Edgar in Act IV scene 1 has suffered a tremendous reversal in fortune. He has gone from being the favoured son of a member of the English aristocracy to finding himself expelled and exiled, and forced to disguise himself as a beggar who is openly scorned and rejected by those around him. In this, his fate mirrors that of both his father and of King Lear himself, who move very swiftly in the play from high society to being scorned and derided. Yet, as he describes in Act IV scene 1, he is very happy for the change:
Yet better thus, and known to be contemned,
Than still contemned and flattered. To be worst,
The lowest and most dejected thing of fortune
Stands still in esperance, lives not in fear.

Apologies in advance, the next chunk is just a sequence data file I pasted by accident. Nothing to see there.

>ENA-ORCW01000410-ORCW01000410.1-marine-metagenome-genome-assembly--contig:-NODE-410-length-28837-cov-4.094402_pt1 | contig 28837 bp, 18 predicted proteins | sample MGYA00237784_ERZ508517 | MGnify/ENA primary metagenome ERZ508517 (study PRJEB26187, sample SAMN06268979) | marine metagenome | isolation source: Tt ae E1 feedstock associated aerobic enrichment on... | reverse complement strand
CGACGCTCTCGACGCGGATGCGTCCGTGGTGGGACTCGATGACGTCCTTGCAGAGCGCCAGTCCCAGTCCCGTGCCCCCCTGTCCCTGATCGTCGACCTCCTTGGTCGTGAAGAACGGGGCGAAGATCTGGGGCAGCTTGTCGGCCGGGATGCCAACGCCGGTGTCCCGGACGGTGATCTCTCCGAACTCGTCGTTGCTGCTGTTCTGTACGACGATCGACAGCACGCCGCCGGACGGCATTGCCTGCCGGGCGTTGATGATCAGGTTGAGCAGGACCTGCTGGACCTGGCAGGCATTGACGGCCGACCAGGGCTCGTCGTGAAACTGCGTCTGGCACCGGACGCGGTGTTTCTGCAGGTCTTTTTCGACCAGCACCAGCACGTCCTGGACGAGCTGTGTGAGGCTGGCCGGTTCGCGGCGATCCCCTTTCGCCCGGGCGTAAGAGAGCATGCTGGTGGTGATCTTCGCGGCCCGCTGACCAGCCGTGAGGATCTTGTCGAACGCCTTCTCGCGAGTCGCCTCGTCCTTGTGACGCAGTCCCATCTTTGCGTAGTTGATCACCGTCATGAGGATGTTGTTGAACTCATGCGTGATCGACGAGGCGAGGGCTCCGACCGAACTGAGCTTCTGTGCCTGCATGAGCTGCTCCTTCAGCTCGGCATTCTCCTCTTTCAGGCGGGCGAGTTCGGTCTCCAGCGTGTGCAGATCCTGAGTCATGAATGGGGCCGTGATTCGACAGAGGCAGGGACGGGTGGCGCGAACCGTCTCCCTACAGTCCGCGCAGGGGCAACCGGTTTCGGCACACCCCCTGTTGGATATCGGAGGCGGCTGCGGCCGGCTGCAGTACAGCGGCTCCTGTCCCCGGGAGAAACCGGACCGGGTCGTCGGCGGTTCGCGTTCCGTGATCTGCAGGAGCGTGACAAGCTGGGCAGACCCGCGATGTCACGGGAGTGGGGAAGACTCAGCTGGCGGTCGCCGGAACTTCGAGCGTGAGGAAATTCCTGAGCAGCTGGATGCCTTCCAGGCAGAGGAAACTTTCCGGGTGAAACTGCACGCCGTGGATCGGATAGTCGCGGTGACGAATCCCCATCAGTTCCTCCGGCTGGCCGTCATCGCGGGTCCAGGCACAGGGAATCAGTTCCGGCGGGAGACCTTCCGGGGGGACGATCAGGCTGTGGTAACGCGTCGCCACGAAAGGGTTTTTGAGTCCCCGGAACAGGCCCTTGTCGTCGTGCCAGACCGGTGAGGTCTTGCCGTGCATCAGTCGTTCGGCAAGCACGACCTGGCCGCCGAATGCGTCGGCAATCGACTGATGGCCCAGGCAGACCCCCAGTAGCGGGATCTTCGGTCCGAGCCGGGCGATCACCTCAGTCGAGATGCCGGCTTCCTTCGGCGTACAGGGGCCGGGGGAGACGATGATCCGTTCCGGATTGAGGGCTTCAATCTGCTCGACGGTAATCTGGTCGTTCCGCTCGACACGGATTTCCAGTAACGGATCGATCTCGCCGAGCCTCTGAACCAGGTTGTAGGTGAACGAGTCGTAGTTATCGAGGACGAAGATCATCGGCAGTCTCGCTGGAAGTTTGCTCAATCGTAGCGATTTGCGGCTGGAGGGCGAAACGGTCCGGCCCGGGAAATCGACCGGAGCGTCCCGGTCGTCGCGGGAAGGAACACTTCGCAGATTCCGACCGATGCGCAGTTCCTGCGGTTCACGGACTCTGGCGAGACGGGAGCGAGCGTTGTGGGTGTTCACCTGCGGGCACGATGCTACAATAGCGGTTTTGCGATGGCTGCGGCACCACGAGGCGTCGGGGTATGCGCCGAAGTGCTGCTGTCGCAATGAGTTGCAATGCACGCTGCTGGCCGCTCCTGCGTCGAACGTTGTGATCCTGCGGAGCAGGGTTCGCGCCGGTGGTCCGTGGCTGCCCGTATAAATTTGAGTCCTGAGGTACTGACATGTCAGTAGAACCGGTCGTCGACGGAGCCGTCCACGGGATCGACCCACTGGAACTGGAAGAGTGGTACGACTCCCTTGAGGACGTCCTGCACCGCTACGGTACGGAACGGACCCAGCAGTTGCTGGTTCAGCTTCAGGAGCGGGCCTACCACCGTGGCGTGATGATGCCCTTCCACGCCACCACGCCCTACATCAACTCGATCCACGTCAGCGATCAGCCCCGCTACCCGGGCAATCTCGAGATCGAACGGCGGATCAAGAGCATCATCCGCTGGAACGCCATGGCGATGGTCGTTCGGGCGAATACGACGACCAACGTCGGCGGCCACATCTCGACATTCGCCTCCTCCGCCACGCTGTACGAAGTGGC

The lamentable change is from the best;
The worst returns to laughter. Welcome, then,
Thou unsubstantial air that I embrace!
The wretch that thou hast blown unto the worst
Owes nothing to thy blasts.
Edgar's philosophy on life is therefore summarised in this soliloquy. He is better off, he says, because at least he is openly hated or "contemned" as a beggar, which is better than being "flattered" whilst secretly hated. Even though he has sunk so slow, he still can have hope as any change can only improve his position. He is therefore free to "embrace" the gusting wind, because now that he has sunk to such a low position in society, he has nothing to fear. Edgar therefore argues that actually there is a tremendous freedom in poverty and being an outcast. Reaching such a low position in society is something that he finds very liberating, far more than the high responsible position that he occupied before.